EY considering closing major HQ amid hybrid working shift

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The corporate world’s post-COVID era has been defined by a tug-of-war between staff and employers over returning to the office. Amid a wave of new mandates from major companies, it looks like the bosses have been winning.

Now, though, Big Four accounting firm EY could be pulling the balance back towards long-term worker flexibility by potentially committing to long-term hybrid working.

The partnership is reportedly looking to give up its London Bridge office—its home for the last 20 years—in the latest blow for corporate real estate as companies adapt to worker demands.

The Telegraph and Bloomberg reported that the accountancy firm is considering vacating its massive 10-story building near London Bridge that houses 9,000 employees, citing people familiar with the matter. 

EY launched a property review of its U.K. headquarters at More London under the belief that fewer people are working in the office, the publications reported.

The reported review comes ahead of the end of the group’s 25-year lease at More London in 2028. The review is in its early phases and is expected to take into account occupancy levels, according to the publications. 

EY moved to a hybrid model in the U.K. in 2021. This gave staff the freedom to work remotely at least two days a week, with an expectation that they would work at client sites or in the office the rest of the time. 

It’s understood that the More London office now operates at 88% occupancy on Tuesdays and Thursdays, the publications reported, citing people familiar with the matter.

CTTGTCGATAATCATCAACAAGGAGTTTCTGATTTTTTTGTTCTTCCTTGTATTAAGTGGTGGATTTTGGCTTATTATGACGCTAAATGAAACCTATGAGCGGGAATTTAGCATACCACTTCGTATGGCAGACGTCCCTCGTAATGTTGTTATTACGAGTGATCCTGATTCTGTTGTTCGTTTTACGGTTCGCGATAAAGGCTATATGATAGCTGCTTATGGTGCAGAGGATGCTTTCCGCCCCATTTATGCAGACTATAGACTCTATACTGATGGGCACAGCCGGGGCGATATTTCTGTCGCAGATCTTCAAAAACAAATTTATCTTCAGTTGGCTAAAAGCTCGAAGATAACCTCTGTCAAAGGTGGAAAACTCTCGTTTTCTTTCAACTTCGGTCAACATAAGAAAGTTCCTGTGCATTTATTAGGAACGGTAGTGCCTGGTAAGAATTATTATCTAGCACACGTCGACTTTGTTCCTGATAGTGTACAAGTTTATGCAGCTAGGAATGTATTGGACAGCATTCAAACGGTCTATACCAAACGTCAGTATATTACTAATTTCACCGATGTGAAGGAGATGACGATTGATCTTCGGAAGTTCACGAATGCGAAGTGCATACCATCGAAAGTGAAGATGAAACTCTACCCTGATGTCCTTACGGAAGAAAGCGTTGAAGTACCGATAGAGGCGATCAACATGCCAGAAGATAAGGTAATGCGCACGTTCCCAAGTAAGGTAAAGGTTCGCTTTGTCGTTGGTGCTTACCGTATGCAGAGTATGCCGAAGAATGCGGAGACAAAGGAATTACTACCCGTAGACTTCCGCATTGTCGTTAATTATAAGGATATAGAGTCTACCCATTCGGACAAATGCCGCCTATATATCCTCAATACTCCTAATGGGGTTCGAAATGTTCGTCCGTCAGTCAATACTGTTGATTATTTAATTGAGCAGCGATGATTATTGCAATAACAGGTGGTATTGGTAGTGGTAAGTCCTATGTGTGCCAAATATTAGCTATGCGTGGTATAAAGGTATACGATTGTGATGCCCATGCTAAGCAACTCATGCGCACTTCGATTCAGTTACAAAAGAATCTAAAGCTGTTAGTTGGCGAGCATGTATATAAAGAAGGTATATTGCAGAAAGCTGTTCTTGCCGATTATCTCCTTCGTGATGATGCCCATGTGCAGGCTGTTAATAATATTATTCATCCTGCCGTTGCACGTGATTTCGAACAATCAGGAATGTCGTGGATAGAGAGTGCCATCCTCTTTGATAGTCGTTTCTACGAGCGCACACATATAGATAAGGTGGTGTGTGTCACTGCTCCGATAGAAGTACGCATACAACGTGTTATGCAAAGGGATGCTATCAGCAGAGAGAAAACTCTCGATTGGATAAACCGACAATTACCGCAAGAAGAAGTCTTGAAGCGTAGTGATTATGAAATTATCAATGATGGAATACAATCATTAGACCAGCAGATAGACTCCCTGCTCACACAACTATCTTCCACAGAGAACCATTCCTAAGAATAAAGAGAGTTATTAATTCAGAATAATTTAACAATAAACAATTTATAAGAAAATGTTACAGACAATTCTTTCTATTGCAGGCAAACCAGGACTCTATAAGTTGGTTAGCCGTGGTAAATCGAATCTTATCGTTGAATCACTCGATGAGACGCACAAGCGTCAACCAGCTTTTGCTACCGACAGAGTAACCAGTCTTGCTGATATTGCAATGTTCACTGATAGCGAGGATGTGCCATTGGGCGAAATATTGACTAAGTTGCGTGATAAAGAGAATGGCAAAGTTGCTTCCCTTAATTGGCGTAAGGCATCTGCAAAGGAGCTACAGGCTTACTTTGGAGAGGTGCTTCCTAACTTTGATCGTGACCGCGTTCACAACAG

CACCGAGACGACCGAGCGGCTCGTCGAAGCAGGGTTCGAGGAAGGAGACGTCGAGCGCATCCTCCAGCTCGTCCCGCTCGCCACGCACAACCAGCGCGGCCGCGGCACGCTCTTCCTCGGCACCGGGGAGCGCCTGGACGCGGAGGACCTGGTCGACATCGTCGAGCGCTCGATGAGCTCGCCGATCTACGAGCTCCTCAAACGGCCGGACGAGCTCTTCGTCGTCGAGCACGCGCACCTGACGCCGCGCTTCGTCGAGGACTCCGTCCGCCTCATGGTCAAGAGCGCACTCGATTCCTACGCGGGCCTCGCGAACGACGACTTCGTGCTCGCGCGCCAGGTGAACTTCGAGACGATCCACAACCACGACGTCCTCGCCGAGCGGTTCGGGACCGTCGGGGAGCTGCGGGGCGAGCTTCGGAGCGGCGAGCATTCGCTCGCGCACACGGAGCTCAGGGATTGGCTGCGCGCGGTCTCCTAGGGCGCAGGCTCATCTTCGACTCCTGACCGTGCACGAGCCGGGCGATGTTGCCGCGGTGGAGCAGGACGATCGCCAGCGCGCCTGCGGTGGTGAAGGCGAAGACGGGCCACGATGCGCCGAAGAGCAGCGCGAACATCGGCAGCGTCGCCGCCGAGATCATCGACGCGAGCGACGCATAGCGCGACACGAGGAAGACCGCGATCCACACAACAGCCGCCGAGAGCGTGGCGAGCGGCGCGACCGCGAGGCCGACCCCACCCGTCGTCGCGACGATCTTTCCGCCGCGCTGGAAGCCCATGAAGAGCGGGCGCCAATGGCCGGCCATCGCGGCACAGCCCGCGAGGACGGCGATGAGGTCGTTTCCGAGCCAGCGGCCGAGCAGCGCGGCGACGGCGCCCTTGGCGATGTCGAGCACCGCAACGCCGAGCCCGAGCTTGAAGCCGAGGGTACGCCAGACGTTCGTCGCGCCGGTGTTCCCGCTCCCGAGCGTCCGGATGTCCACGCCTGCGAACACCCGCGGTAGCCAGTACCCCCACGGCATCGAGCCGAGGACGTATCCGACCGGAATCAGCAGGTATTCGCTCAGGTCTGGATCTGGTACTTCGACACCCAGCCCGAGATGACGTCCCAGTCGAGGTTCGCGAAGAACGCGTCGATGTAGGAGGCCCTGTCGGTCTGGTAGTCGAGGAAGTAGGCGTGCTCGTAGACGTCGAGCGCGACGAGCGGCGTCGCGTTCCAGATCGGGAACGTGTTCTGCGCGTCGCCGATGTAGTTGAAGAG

Bloomberg reported that EY was considering moving to an environmentally friendly building to help towards its goal of being carbon neutral by 2025, citing one person.

A representative for EY told Fortune: “As a growing business with over 20 offices across the U.K., we continually review our real estate footprint. We do not comment on speculation.”

Office space shrinking

Pricey real estate has been a big motivator for companies trying to get their workers back into the office, particularly those that took up long leases before the pandemic struck. But other major companies have begun vacating their office space as they either embrace hybrid working or spy opportunities to cut costs.

In June, global banking giant HSBC said it was planning to move out of its iconic Canary Wharf headquarters, the Times of London first reported. 

The group, which housed nearly 8,000 staff in the 45-story building, said it expected to move to the center of London in 2027 amid a drive to reduce global office space by 40%.

In September, Meta ended a lease on office space in the center of London 18 years ahead of schedule, citing an inability to fill it. The move cost Mark Zuckerberg’s company an eye-watering £149 million ($181 million). 

Plans to shrink office space or leave it altogether have been the source of major headaches for London’s corporate real estate operators, who face years of painful adjustment to the new future of work.

In September, investment bank Jefferies said London was in a “rental recession” as office vacancies in the city hit a 30-year high, Reuters reported.  

A June report by Capital Economics predicted a 35% plunge in office values by 2025, a decline that is unlikely to be recovered until 2040.

The consultancy’s predictions are far from an outlier. The head of real estate brokerage CBRE said commercial real estate value in the U.S. could decline by another 10% on top of an initial decline of 15% to 20%.

Gary Shilling, an economist who predicted the 2008 housing crash, described commercial real estate as a bubble on the verge of bursting.

“This isn’t of the magnitude of the subprime-mortgage bonanza, but I think it is a bubble which is beginning to crack,” Shilling said on investing podcast The Julia La Roche Show.

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